In Memorium: Trina Robbins

Talented and ground-breaking comics creator/editor/historian Trina Robbins has passed away, at age 85, on Wednesday, April 10, 2024.

At LOAC, Trina is best remembered for curating our two-volume reprinting of the Miss Fury Sunday-page series, featuring the first newspaper comics female costumed hero, as written and drawn by Tarpe Mills:

More recently, she teamed with artist/inker extraordinaire Steve Leialoha to produce a page of Dragon Lady paper dolls as part of our program for Terry and the Pirates: The Master Collection (you can see the result of Trina and Steve’s collaboration midway through this post).

Of course, this only scratches the surface of Trina’s five-plus decades of impressive work in the comics business, so much of it focused on women’s issues and shattering industry “glass ceilings” — she was, for instance, the first female artist ever to draw DC Comics’s iconic Wonder Woman.

In the 1970s Trina spearheaded It Ain’t Me, Babe Comix, the first comics project produced exclusively by women. In the 1980s she created a lovely adaptation of the 1919 Sax Rohmer novel Dope for Eclipse Magazine. More than a decade after first drawing Wonder Woman, Trina returned to the character as writer late in the ’90s, as she and artist Colleen Doran used Princess Diana’s world to frame a story about spousal abuse, Wonder Woman: The Once and Future Story (earlier in that decade, she helped found Friends of Lulu, a non-profit organization devoted to promoting women talent in the comics industry and introducing comics to the female readership; she followed the theme of comics entry-ramps for that audience with her 2000s series GoGirl!).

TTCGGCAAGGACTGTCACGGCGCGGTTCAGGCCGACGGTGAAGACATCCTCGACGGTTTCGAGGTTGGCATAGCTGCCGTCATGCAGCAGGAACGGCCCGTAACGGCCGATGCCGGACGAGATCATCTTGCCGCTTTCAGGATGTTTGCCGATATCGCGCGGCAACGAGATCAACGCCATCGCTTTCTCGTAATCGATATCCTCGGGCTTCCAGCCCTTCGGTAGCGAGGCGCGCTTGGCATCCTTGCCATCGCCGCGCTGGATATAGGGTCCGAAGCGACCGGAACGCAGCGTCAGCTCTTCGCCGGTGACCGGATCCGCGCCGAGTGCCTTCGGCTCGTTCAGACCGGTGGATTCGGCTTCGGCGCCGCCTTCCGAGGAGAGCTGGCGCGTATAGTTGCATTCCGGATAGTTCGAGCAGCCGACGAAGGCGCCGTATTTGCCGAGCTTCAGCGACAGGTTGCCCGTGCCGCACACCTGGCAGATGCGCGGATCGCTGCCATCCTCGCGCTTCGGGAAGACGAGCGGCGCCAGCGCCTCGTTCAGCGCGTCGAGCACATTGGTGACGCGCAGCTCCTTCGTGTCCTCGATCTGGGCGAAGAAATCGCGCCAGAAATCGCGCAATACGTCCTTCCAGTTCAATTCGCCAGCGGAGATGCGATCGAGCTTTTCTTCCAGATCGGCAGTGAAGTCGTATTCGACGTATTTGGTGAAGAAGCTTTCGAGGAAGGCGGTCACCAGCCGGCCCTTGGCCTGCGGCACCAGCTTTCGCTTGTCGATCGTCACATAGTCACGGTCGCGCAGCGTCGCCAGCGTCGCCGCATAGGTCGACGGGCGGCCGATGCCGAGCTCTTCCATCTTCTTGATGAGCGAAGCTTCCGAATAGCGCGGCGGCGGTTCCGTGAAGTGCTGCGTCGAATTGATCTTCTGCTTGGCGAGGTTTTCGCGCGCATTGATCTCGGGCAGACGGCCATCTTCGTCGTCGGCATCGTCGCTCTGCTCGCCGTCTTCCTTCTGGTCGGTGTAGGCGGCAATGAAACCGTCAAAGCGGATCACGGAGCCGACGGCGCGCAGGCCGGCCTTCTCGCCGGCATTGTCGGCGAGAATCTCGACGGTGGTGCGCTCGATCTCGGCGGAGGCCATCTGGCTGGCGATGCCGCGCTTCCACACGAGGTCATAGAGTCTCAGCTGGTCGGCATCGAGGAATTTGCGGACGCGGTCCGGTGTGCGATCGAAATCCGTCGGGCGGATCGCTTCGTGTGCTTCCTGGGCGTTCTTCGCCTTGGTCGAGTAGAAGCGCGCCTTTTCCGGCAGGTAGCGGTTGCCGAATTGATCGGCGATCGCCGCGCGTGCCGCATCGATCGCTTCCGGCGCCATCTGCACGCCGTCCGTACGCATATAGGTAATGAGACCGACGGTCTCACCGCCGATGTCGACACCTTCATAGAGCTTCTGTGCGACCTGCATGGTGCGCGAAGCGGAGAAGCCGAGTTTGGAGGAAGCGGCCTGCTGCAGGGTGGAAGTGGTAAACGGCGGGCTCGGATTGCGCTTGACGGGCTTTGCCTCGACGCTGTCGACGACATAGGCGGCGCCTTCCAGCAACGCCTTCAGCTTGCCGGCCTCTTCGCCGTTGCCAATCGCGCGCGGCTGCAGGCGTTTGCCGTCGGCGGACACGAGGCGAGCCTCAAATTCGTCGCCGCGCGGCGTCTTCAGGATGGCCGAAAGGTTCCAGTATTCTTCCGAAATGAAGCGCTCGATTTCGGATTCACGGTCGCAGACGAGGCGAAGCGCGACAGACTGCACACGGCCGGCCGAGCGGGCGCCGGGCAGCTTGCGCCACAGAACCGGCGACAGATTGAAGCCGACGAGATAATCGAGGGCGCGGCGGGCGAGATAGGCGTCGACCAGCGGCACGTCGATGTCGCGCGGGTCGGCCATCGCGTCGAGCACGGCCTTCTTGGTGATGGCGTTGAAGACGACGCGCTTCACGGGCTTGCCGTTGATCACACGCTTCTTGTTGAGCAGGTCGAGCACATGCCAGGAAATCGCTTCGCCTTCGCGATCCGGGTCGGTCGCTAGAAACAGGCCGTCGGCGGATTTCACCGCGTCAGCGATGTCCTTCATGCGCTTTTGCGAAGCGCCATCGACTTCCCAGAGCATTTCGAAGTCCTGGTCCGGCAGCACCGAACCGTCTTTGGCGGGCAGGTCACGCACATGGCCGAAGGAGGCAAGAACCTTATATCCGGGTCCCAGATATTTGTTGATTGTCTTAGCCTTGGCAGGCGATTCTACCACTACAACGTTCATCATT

Throughout the 2010s she produced a number of books looking at the history of women in comics, with titles like 2017’s Babes in Arms: Women in the Comics During World War II and, from four years before, Pretty in Ink: North American Women Cartoonists 1896–2013 (again, click below for an isolated view of each cover).

The Supreme Court’s Dobbs decision — overturning decades of abortion rights protections granted by the Court’s Roe v. Wade ruling from the 1970s — spurred Trina to activism once again, and just last year she edited Won’t Back Down!, an anthology in which scores of comics creators explored the ramifications of the loss of federal protection for legal abortions performed in safe environments.

Impressive as all these credits are, they’re that figurative tip of the iceberg of Trina’s involvement with and contributions to comics. Everyone here at LOAC is saddened by the loss of a true pioneer — and a true friend.

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